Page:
In fact, as I learned more about my faith I was both elated and annoyed. Annoyed that I had never had these things explained to me. Elated that there was so much consistency from teaching to teaching, unlike pretty much every other denomination I knew. (If you want to learn more about these things, I encourage you to read the Catechism and this grouping of articles.)

The consistency, the beauty, and the truth of the Church’s teachings on sex, family, gender, and marriage does not mean that it’s always easy to live out. Of course individuals may find any and all of these teachings to be easy or difficult to embrace depending on their personal crosses, family influence, inclinations, virtues, and temptations. However, even if individuals struggle to embrace and live out these teachings it doesn’t mean the teachings are not true or that it’s okay to not try.

Christ is not a warm fuzzy, a fluffy bunny who exists to make us feel good and let us do whatever makes us happy because God is love and “religion should open your heart not close your mind.” Our hearts definitely should be open and ready to love but our minds should be closed on some things. There is a true right and wrong and if we don’t acknowledge that we are dooming ourselves and our children for Hell.

If you don’t believe that you are worshiping a god you have created.

Christ has asked us to pick up our crosses and to follow Him. This is not about comfort and being happy – this is about redemptive suffering and everlasting joy.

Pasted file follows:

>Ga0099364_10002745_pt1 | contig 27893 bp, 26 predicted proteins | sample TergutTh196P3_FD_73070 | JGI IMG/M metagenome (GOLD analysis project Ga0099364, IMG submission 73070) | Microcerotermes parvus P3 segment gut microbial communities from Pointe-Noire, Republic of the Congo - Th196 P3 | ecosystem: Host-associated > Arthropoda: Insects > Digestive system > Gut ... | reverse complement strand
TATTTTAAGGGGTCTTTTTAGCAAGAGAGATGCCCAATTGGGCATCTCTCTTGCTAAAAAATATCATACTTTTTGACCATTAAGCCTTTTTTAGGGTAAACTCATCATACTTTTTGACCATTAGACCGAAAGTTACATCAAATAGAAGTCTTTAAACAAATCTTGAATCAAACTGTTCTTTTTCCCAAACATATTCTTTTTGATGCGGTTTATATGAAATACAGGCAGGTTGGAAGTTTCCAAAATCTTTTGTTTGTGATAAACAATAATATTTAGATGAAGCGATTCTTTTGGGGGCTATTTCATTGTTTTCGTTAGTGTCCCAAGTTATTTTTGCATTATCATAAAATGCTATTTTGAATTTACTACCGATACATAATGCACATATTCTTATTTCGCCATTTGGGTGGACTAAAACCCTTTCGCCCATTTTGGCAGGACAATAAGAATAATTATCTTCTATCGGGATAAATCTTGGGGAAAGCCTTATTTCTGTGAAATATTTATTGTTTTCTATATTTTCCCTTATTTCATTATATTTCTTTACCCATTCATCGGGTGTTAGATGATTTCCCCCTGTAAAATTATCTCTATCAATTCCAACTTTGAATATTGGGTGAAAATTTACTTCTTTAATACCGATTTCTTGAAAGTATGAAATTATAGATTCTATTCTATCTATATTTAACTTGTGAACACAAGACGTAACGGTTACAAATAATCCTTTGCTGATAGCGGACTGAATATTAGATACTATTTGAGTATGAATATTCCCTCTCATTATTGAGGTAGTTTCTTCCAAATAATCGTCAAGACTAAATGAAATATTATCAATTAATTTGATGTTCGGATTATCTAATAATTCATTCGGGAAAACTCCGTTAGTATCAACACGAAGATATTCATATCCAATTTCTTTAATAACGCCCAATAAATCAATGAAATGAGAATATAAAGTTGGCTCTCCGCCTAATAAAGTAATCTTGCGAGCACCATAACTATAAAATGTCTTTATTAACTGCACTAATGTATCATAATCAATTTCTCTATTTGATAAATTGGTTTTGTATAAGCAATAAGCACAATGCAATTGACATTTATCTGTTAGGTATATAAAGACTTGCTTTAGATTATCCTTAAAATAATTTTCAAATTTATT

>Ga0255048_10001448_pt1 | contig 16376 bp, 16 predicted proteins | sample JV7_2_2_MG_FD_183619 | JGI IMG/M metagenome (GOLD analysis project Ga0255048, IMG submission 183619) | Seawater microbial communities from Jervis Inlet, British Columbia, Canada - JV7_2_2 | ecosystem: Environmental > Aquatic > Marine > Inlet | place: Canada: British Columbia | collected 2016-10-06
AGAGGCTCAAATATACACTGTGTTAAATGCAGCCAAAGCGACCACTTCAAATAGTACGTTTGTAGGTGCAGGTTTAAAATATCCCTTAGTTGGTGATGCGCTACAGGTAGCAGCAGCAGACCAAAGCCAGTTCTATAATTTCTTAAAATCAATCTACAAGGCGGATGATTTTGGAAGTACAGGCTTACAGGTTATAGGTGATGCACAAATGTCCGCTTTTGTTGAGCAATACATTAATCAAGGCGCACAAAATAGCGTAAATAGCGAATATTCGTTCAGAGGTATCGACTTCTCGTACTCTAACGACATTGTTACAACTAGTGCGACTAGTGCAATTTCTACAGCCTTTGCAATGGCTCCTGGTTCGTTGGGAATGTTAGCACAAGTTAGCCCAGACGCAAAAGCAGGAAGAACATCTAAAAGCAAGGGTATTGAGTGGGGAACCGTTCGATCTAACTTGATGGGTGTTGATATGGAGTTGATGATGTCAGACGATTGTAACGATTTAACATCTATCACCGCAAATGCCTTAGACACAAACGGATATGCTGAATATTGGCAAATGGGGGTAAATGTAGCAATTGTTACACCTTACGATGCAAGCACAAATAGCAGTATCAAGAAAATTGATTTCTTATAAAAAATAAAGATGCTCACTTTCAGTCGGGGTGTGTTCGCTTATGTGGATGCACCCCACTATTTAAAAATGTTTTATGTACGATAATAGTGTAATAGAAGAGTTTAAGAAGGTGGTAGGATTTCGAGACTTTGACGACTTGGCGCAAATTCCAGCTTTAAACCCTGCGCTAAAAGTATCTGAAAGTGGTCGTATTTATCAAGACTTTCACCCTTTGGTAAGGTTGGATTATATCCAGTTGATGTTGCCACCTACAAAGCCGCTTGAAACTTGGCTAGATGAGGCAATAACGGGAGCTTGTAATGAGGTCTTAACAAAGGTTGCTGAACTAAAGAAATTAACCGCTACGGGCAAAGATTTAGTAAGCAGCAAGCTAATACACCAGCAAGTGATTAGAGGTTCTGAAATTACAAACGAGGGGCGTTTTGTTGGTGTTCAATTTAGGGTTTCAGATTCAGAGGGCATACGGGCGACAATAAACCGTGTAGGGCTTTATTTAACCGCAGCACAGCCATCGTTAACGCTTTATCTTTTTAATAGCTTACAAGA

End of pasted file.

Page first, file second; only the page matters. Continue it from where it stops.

Or, as C.S. Lewis put it, “I didn’t go to religion to make me ‘happy.’ I always knew a bottle of Port would do that. If you want a religion to make you feel really comfortable, I certainly don’t recommend Christianity.”

I would go a step further and say I especially don’t recommend Catholicism.

Please do not misunderstand: I am not saying “shape up or ship out.” The Catholic faith is true and beautiful and for everyone.

I want you to be Catholic and I want you to fully embrace and live out its teachings and culture. I want you to know and love and serve not fluffy bunny Jesus but God as He truly is: Lord God Almighty, Creator of the Universe, who cares for and loves you deeply, fully, and passionately. I am certain that if you do, though you will certainly still have burdens, you will also have immeasurable joy.

CS Port


  • Emily Cihlar

    Oh, Bonnie. Love, Love, Love This. Good On You, Girl. (I Don’t Know Why, But My Phone Will Only Start Words With Capital Letters. Weird.)

  • Kathleen Patz

    This definitely made me think. I suppose that being a cradle Catholic made me a little lax in my knowledge of the Catechism of the Church. Perhaps I am sensitive to view that marriage is for forming a family with children. I didn’t get married until I was 49, a little late to bear children. Under the established definition, my marriage isn’t legitimate as my husband and I were not going to start a family, nor did we have children from previous relationships. Her explanations are valid, but the application only works if the reason is legitimate and not just because bigoted hatred is easier than trying to understand the other side. I’m sorry to be so long, but this has opened a conundrum for me.

    • Jenny Uebbing

      Kathleen, totally valid question and concern. The big caveat being (and this is always the case in Christian marriage): you and your husband, no matter your age, had no intention of deliberately frustrating the procreative process or of saying “no” to children, should God decide to send them along. That’s a critically important distinction between the condition of infertility (whether through disease or age) and the willful act of contracepting. You didn’t enter into your marriage planning to have any children, sure, because you were 49 years old, but neither did you enter into marriage planning to willfully reject your fertility, as would be the case with a contracepting or artificially sterilized couple. And finally, gay couples…well they’re sterile by the very essence of their makeup; two same sex partners can never bring forth new life, their bodies and souls are fundamentally incapable of coming together in that capacity.